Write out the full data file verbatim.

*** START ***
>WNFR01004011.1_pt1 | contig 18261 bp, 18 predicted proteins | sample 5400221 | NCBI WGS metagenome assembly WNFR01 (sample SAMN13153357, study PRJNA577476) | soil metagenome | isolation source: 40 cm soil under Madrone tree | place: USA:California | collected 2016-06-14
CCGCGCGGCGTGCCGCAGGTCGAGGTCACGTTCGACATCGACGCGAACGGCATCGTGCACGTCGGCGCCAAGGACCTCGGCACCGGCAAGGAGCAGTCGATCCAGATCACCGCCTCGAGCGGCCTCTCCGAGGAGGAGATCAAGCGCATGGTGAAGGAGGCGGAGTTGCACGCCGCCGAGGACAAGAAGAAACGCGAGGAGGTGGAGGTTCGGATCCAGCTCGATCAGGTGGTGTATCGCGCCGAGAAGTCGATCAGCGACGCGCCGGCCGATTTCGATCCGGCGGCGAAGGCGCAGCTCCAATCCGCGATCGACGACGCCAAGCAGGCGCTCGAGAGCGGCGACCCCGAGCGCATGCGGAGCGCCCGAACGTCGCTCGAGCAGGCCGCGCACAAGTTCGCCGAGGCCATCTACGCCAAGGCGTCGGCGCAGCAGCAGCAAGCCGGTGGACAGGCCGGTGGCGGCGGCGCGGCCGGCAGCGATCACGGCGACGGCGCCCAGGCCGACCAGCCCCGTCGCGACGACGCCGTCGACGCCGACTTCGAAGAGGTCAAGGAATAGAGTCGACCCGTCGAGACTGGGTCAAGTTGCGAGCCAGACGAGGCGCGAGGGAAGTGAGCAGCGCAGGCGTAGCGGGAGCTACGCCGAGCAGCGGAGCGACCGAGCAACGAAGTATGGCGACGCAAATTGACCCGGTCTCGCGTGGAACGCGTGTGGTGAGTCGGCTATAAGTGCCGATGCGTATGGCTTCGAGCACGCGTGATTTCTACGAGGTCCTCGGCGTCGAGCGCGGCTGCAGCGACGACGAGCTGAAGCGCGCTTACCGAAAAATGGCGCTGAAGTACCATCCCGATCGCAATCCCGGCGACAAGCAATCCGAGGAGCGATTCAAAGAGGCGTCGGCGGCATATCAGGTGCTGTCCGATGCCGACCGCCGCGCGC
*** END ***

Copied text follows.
>WNFR01004011.1_pt1 | contig 18261 bp, 18 predicted proteins | sample 5400221 | NCBI WGS metagenome assembly WNFR01 (sample SAMN13153357, study PRJNA577476) | soil metagenome | isolation source: 40 cm soil under Madrone tree | place: USA:California | collected 2016-06-14
CCGCGCGGCGTGCCGCAGGTCGAGGTCACGTTCGACATCGACGCGAACGGCATCGTGCACGTCGGCGCCAAGGACCTCGGCACCGGCAAGGAGCAGTCGATCCAGATCACCGCCTCGAGCGGCCTCTCCGAGGAGGAGATCAAGCGCATGGTGAAGGAGGCGGAGTTGCACGCCGCCGAGGACAAGAAGAAACGCGAGGAGGTGGAGGTTCGGATCCAGCTCGATCAGGTGGTGTATCGCGCCGAGAAGTCGATCAGCGACGCGCCGGCCGATTTCGATCCGGCGGCGAAGGCGCAGCTCCAATCCGCGATCGACGACGCCAAGCAGGCGCTCGAGAGCGGCGACCCCGAGCGCATGCGGAGCGCCCGAACGTCGCTCGAGCAGGCCGCGCACAAGTTCGCCGAGGCCATCTACGCCAAGGCGTCGGCGCAGCAGCAGCAAGCCGGTGGACAGGCCGGTGGCGGCGGCGCGGCCGGCAGCGATCACGGCGACGGCGCCCAGGCCGACCAGCCCCGTCGCGACGACGCCGTCGACGCCGACTTCGAAGAGGTCAAGGAATAGAGTCGACCCGTCGAGACTGGGTCAAGTTGCGAGCCAGACGAGGCGCGAGGGAAGTGAGCAGCGCAGGCGTAGCGGGAGCTACGCCGAGCAGCGGAGCGACCGAGCAACGAAGTATGGCGACGCAAATTGACCCGGTCTCGCGTGGAACGCGTGTGGTGAGTCGGCTATAAGTGCCGATGCGTATGGCTTCGAGCACGCGTGATTTCTACGAGGTCCTCGGCGTCGAGCGCGGCTGCAGCGACGACGAGCTGAAGCGCGCTTACCGAAAAATGGCGCTGAAGTACCATCCCGATCGCAATCCCGGCGACAAGCAATCCGAGGAGCGATTCAAAGAGGCGTCGGCGGCATATCAGGTGCTGTCCGATGCCGACCGCCGCGCGC